Posts tagged ‘art and architecture’

NEW YORK CITY BLOCKBUSTER TRILOGY

http://amzn.to/2oPu3LY

http://Littlemisshistory.com


So excited to announce that my newest book, The Adventures of Little Miss HISTORY, Volume 1 is now available on amazon and independent bookstores. This book contains three of Miss HISTORY’S New York City adventures to The STATUE OF LIBERTY, ELLIS ISLAND, and INTREPID Sea, Air & Space Museum. Now readers have the opportunity to travel along with their favorite wannabe park ranger to three destinations in one book! Witness in beautiful illustrations and easy to read text the origin, design, construction and significance of the Statue of Liberty. Walk along the path of the immigrants as they land on the shores of America for the first time at Ellis Island and take part in their experience. Step on the aircraft carrier that participated in World War II, the Vietnam War, the space age and the war on terror. Get immersed in hands-on history. I invite you to come aboard and experience a journey back in time.

AZTECS AT A GLANCE

Legends of History:Fun Learning Facts about the Aztecs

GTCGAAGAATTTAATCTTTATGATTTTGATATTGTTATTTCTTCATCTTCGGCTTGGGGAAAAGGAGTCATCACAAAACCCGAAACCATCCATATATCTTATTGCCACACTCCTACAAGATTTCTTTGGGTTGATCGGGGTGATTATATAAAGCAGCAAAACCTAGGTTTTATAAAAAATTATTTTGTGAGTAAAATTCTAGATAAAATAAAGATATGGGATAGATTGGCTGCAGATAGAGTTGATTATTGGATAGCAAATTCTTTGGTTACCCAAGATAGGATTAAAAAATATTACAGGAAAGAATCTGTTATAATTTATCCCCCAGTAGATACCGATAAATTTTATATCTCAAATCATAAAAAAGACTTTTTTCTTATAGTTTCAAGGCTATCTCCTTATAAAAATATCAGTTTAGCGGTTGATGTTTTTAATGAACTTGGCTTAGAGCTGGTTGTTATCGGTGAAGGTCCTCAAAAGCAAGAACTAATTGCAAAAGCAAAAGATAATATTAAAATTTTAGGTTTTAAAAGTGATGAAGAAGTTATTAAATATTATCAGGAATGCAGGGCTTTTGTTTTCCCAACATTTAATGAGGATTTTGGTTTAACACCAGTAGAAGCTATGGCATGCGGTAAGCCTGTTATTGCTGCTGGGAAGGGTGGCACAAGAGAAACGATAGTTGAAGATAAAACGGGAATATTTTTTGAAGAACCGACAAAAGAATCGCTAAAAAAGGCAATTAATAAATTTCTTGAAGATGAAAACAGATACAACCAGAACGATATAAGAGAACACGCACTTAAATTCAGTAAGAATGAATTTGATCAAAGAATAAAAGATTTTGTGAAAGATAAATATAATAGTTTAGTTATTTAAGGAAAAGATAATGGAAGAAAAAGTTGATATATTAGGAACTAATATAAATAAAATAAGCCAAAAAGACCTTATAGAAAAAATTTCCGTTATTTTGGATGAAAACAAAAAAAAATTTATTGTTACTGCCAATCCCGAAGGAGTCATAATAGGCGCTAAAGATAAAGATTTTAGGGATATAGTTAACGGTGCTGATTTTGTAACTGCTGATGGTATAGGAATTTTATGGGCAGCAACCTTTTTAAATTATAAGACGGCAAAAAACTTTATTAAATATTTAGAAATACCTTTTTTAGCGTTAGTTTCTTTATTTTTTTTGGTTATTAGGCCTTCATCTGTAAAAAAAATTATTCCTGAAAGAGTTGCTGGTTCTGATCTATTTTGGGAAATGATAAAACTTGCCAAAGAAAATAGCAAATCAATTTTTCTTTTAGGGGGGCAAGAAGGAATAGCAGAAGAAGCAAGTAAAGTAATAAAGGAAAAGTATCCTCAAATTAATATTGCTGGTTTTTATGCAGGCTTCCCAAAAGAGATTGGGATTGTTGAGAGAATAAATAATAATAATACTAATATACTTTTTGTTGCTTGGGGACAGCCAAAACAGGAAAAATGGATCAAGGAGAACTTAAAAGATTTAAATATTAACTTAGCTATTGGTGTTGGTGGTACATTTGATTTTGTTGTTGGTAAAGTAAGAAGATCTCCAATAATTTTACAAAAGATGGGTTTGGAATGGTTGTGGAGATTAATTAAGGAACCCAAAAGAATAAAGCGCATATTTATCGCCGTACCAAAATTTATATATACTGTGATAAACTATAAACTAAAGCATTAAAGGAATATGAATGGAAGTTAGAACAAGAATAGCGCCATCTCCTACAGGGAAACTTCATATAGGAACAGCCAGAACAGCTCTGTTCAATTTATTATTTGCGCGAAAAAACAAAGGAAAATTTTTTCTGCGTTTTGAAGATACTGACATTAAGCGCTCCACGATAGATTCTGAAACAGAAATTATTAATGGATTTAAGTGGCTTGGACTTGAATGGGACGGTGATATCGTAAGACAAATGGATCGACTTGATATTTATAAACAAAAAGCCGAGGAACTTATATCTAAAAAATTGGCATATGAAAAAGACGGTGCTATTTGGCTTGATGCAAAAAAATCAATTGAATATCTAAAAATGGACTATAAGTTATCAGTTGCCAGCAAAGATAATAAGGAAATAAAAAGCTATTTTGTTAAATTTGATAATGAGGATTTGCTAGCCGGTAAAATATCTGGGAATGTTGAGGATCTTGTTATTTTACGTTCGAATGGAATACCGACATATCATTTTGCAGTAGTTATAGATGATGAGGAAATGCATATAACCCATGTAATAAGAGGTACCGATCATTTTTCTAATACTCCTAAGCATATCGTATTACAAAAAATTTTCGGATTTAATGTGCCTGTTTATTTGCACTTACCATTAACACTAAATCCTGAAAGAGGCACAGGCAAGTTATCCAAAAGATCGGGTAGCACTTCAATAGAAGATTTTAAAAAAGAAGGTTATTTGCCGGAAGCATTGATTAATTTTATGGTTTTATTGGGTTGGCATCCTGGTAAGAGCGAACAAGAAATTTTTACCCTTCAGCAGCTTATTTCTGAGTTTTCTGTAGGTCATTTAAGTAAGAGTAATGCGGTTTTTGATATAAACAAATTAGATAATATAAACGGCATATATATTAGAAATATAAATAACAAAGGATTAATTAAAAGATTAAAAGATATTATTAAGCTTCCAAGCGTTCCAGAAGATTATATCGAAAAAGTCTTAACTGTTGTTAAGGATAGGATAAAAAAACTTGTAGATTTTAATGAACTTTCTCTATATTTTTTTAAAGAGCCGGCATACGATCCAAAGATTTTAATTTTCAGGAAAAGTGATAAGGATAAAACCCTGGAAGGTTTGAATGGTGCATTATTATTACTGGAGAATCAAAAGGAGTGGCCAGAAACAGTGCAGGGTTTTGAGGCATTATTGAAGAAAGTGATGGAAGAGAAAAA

Written by Matt Curtis

AztecHistory,pic

This was my first time reading a book in this series. Other books in this series discuss civilizations such as the Vikings, Egyptians, and Celts. Quite a bit of knowledge packed into thirty-four pages. Curtis uses a conversational approach in discussing what peoples made up the Aztecs, where they originated, who were their leaders, and how they got elected. He includes descriptions of the cities they lived in, the pyramids within them, and their controversial religious views which involved human sacrifice. One of the sections that I found most interesting was Curtis’ explanation of the social stratification system and the erratic system of justice they followed.

Curtis gets down to everyday life when he talks about children, the games they played, their pictograph language, and the type of ornate artwork and clothing worn and displayed, especially among the noble classes. Of course the empire came to a swift end once the Spaniards landed and the welcoming Aztecs realized that Cortes and the Spaniards intended to deplete their economy and rule their lands with an iron fist. Two years later in 1521, the Aztec Empire had been conquered.

These books are targeted for ages five through fifteen. While the text is clearly written, I feel it most appropriate for readers in the eight to twelve age range. The photos included are small but relevant. Parents, teachers, students and librarians will appreciate having this book on their shelves for reference and a good starting point for further exploration of the topic. I look forward to checking out others in the series.

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